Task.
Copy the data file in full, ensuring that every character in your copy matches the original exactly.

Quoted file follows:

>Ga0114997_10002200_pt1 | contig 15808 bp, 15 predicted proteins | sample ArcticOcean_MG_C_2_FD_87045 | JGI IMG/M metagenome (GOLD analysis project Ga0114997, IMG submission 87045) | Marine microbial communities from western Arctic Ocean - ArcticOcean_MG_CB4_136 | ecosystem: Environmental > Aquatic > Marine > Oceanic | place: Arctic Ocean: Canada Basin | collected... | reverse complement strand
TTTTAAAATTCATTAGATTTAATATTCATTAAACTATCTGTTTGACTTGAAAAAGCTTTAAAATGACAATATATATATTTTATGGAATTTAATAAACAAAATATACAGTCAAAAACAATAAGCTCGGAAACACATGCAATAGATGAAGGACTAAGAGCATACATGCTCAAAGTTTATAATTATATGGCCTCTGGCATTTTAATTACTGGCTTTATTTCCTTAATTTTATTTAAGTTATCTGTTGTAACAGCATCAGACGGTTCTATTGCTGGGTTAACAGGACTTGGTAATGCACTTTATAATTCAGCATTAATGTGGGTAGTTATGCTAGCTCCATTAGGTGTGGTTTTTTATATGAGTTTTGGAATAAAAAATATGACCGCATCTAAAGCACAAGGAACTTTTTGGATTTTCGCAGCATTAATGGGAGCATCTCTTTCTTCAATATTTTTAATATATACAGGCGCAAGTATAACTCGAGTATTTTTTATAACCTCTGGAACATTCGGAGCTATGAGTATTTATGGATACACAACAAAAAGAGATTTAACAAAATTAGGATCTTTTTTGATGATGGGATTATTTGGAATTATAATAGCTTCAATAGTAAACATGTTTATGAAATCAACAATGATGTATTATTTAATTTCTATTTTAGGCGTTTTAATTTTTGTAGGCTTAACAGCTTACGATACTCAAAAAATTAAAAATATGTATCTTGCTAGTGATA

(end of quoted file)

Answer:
>Ga0114997_10002200_pt1 | contig 15808 bp, 15 predicted proteins | sample ArcticOcean_MG_C_2_FD_87045 | JGI IMG/M metagenome (GOLD analysis project Ga0114997, IMG submission 87045) | Marine microbial communities from western Arctic Ocean - ArcticOcean_MG_CB4_136 | ecosystem: Environmental > Aquatic > Marine > Oceanic | place: Arctic Ocean: Canada Basin | collected... | reverse complement strand
TTTTAAAATTCATTAGATTTAATATTCATTAAACTATCTGTTTGACTTGAAAAAGCTTTAAAATGACAATATATATATTTTATGGAATTTAATAAACAAAATATACAGTCAAAAACAATAAGCTCGGAAACACATGCAATAGATGAAGGACTAAGAGCATACATGCTCAAAGTTTATAATTATATGGCCTCTGGCATTTTAATTACTGGCTTTATTTCCTTAATTTTATTTAAGTTATCTGTTGTAACAGCATCAGACGGTTCTATTGCTGGGTTAACAGGACTTGGTAATGCACTTTATAATTCAGCATTAATGTGGGTAGTTATGCTAGCTCCATTAGGTGTGGTTTTTTATATGAGTTTTGGAATAAAAAATATGACCGCATCTAAAGCACAAGGAACTTTTTGGATTTTCGCAGCATTAATGGGAGCATCTCTTTCTTCAATATTTTTAATATATACAGGCGCAAGTATAACTCGAGTATTTTTTATAACCTCTGGAACATTCGGAGCTATGAGTATTTATGGATACACAACAAAAAGAGATTTAACAAAATTAGGATCTTTTTTGATGATGGGATTATTTGGAATTATAATAGCTTCAATAGTAAACATGTTTATGAAATCAACAATGATGTATTATTTAATTTCTATTTTAGGCGTTTTAATTTTTGTAGGCTTAACAGCTTACGATACTCAAAAAATTAAAAATATGTATCTTGCTAGTGATA